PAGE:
Patients who develop symptoms of temporomandibular disorders (TMDs), face certain challenges when weighing the benefits and risks of new treatments. Because the TMD field is well known for having diverse opinions, different practitioners may offer a wide variety of treatment options for the same condition.
The daily routine of brushing and flossing your teeth can be difficult when you suffer from Temporomandibular Disorders (TMD). A study published in the Journal of Orofacial Pain states that patients felt their TMD symptoms made it difficult for them to do routine mouth care at home.
From time to time, The TMJ Association has reported research findings indicating that one or another form of a gene is found more frequently in patients with Temporomandibular Disorders (TMD) than in non-patients, suggesting a role for genetic factors in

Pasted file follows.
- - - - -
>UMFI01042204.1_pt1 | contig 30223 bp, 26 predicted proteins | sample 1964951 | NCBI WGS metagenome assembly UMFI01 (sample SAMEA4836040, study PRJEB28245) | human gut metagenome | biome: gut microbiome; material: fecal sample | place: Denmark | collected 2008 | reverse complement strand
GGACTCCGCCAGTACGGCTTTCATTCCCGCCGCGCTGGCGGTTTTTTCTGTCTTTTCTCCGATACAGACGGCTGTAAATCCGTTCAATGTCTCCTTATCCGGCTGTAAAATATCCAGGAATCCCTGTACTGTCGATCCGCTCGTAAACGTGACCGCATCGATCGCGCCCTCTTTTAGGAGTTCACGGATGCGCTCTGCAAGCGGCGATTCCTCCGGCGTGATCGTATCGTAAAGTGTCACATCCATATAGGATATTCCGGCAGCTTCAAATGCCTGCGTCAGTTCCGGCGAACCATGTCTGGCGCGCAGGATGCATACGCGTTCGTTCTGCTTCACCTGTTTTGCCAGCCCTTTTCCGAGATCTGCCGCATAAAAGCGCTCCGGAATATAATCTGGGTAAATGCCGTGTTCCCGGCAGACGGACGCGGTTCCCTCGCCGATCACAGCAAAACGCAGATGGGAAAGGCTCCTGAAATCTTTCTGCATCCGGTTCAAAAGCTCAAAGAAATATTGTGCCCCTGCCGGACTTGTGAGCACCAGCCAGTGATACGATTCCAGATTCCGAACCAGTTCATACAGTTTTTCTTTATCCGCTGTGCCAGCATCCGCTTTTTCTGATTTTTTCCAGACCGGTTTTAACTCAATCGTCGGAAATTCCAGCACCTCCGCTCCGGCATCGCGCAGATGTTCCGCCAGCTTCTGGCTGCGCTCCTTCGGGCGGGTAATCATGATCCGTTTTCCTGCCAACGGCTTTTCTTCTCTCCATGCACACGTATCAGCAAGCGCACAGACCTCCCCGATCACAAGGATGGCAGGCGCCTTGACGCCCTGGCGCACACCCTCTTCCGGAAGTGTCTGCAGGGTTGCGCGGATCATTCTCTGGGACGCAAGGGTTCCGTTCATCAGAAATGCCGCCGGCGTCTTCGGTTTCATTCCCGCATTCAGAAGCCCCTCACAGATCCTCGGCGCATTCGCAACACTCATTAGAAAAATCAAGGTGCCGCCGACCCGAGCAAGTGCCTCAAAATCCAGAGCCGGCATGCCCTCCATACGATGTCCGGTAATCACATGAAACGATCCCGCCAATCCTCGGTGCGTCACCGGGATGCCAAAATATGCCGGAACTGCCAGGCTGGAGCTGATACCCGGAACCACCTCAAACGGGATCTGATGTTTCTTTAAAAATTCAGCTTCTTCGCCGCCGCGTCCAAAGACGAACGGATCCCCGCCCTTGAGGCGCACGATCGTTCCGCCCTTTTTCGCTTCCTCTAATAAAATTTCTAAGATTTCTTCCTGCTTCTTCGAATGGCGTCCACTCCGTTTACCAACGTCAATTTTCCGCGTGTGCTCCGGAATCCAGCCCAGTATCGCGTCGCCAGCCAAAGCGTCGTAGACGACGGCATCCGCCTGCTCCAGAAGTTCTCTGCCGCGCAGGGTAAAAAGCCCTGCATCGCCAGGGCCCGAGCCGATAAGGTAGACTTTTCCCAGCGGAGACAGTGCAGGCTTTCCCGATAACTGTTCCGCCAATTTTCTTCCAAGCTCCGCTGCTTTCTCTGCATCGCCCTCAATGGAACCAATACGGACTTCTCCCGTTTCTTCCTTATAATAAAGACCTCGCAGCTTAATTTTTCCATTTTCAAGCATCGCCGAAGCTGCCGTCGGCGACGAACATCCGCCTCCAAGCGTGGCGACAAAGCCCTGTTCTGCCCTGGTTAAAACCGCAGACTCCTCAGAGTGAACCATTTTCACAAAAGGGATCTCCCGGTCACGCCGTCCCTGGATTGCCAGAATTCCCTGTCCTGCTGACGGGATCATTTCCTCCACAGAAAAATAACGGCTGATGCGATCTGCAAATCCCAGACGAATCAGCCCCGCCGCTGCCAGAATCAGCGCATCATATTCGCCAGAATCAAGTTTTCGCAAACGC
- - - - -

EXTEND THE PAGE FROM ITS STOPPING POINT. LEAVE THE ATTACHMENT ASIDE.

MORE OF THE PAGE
Karen Raphael, PhD, a long-time TMD researcher now at the New York University College of Dentistry, has provided the following commentary on the Susan Herring Botox® article, along with information on her plans for clinical studies of TMD patients who have been treated with Botulinum Toxin for TMD Pain.
An article published online in the journal Bone* by a team of French investigators confirms that injecting Botox® into jaw muscles leads to significant bone loss in adult rats.